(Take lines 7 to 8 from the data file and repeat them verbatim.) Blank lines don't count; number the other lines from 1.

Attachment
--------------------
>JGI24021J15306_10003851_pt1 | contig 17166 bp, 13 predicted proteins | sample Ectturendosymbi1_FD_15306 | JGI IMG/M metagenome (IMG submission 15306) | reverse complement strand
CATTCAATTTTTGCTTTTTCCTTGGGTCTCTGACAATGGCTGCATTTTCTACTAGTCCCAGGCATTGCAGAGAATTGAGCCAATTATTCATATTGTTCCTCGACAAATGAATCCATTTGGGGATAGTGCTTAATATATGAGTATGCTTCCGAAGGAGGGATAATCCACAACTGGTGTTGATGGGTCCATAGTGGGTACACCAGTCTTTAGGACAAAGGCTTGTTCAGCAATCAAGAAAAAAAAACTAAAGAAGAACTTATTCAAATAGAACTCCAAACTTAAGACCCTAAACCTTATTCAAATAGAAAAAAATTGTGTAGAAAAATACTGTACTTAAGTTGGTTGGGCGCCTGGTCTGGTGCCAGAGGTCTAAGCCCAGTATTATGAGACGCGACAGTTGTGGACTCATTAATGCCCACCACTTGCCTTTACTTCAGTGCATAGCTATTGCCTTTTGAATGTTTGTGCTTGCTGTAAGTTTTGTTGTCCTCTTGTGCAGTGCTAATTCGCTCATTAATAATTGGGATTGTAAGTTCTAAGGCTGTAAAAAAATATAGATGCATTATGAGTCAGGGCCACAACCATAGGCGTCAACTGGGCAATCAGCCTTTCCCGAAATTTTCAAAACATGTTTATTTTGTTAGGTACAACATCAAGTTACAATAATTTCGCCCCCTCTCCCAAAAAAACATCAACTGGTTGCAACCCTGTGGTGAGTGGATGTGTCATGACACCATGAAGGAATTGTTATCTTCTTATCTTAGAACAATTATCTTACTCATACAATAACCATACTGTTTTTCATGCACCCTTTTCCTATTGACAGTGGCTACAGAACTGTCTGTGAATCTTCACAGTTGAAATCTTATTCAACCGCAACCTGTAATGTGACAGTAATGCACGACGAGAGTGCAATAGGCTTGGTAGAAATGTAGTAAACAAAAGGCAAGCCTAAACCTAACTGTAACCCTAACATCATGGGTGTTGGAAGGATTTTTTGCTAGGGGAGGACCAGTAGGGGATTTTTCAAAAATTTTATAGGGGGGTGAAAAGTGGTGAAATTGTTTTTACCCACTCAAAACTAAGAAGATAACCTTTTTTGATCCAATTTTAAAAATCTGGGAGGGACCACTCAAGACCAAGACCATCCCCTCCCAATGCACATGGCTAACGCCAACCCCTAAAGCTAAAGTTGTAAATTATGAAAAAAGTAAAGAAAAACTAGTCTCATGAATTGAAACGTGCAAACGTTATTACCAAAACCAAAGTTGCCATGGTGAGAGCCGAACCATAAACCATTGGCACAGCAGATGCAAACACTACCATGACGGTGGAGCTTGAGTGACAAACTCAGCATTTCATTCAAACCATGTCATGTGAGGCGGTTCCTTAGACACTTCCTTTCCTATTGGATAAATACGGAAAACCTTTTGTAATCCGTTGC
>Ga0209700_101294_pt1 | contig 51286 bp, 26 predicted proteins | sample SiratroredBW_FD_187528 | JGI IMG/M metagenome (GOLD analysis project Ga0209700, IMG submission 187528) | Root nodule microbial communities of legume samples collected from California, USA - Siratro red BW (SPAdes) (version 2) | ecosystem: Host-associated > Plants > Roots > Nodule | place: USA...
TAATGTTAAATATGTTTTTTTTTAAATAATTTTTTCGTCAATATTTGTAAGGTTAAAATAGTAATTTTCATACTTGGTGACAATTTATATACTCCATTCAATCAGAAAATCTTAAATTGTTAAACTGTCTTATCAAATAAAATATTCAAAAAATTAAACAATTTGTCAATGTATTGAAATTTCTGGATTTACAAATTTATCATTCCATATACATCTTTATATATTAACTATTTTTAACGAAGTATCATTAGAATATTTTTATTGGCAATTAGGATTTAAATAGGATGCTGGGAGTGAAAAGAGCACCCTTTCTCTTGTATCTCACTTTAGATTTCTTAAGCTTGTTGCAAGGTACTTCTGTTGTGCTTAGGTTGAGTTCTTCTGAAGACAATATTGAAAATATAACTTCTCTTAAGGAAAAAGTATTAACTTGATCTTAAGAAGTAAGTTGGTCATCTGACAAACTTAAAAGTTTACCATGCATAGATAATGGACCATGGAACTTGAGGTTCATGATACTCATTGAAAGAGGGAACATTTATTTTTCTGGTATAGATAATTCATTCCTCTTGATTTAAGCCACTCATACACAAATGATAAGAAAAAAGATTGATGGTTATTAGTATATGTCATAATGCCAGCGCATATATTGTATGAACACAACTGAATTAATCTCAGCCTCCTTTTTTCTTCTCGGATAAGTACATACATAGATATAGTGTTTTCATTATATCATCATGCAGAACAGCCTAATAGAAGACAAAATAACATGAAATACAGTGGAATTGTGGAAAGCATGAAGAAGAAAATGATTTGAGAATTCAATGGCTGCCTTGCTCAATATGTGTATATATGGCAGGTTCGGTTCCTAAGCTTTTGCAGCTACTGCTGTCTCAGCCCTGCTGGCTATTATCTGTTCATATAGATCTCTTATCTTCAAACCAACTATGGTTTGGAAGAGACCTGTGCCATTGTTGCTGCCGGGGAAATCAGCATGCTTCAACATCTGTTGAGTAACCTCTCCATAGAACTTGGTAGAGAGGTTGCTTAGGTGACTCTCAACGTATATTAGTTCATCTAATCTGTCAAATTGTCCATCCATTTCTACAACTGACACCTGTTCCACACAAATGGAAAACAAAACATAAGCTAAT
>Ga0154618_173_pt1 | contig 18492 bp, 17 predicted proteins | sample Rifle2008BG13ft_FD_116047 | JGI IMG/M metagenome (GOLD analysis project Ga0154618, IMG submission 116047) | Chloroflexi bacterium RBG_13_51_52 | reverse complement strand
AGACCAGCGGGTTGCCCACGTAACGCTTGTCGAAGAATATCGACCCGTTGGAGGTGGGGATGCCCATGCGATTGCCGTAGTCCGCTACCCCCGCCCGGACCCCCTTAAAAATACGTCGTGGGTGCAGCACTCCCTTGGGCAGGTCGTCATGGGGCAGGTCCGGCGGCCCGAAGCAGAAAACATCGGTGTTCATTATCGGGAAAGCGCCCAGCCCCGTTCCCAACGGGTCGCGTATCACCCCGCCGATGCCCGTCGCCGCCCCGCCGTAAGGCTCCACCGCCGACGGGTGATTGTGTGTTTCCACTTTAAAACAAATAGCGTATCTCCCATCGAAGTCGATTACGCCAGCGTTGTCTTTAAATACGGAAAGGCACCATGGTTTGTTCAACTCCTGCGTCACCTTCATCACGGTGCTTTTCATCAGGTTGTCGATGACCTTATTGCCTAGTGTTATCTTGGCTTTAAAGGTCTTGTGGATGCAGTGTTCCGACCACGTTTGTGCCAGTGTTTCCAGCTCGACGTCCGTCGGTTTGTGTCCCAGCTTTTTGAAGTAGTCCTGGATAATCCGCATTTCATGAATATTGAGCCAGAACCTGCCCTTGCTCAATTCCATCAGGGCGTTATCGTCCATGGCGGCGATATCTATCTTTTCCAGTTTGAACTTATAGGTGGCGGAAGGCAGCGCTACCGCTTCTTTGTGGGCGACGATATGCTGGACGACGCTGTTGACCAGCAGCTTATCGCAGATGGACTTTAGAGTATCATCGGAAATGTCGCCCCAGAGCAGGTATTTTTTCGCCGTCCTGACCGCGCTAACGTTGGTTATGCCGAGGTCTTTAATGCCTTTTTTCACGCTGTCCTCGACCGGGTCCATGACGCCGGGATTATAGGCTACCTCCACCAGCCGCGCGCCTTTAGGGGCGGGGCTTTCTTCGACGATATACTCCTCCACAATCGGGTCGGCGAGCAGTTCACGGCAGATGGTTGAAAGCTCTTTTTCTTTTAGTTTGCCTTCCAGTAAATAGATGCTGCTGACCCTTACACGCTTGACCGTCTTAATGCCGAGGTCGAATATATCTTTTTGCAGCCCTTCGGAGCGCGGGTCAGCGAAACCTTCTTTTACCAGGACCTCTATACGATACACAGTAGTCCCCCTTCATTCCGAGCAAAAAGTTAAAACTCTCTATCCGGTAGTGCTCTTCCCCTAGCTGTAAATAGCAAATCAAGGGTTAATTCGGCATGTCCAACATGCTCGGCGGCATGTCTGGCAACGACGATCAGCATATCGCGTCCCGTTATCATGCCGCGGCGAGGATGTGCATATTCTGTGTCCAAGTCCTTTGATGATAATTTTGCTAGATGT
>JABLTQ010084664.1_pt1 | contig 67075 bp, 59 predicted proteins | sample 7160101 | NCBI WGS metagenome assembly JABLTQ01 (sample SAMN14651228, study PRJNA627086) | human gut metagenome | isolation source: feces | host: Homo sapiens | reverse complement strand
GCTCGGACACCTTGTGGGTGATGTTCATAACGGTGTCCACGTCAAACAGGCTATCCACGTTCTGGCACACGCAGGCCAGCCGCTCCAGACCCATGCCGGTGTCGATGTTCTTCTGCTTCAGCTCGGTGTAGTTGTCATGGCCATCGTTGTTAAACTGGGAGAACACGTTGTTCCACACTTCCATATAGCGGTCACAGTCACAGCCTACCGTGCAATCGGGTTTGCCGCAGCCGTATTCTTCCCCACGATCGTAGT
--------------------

>JABLTQ010084664.1_pt1 | contig 67075 bp, 59 predicted proteins | sample 7160101 | NCBI WGS metagenome assembly JABLTQ01 (sample SAMN14651228, study PRJNA627086) | human gut metagenome | isolation source: feces | host: Homo sapiens | reverse complement strand
GCTCGGACACCTTGTGGGTGATGTTCATAACGGTGTCCACGTCAAACAGGCTATCCACGTTCTGGCACACGCAGGCCAGCCGCTCCAGACCCATGCCGGTGTCGATGTTCTTCTGCTTCAGCTCGGTGTAGTTGTCATGGCCATCGTTGTTAAACTGGGAGAACACGTTGTTCCACACTTCCATATAGCGGTCACAGTCACAGCCTACCGTGCAATCGGGTTTGCCGCAGCCGTATTCTTCCCCACGATCGTAGT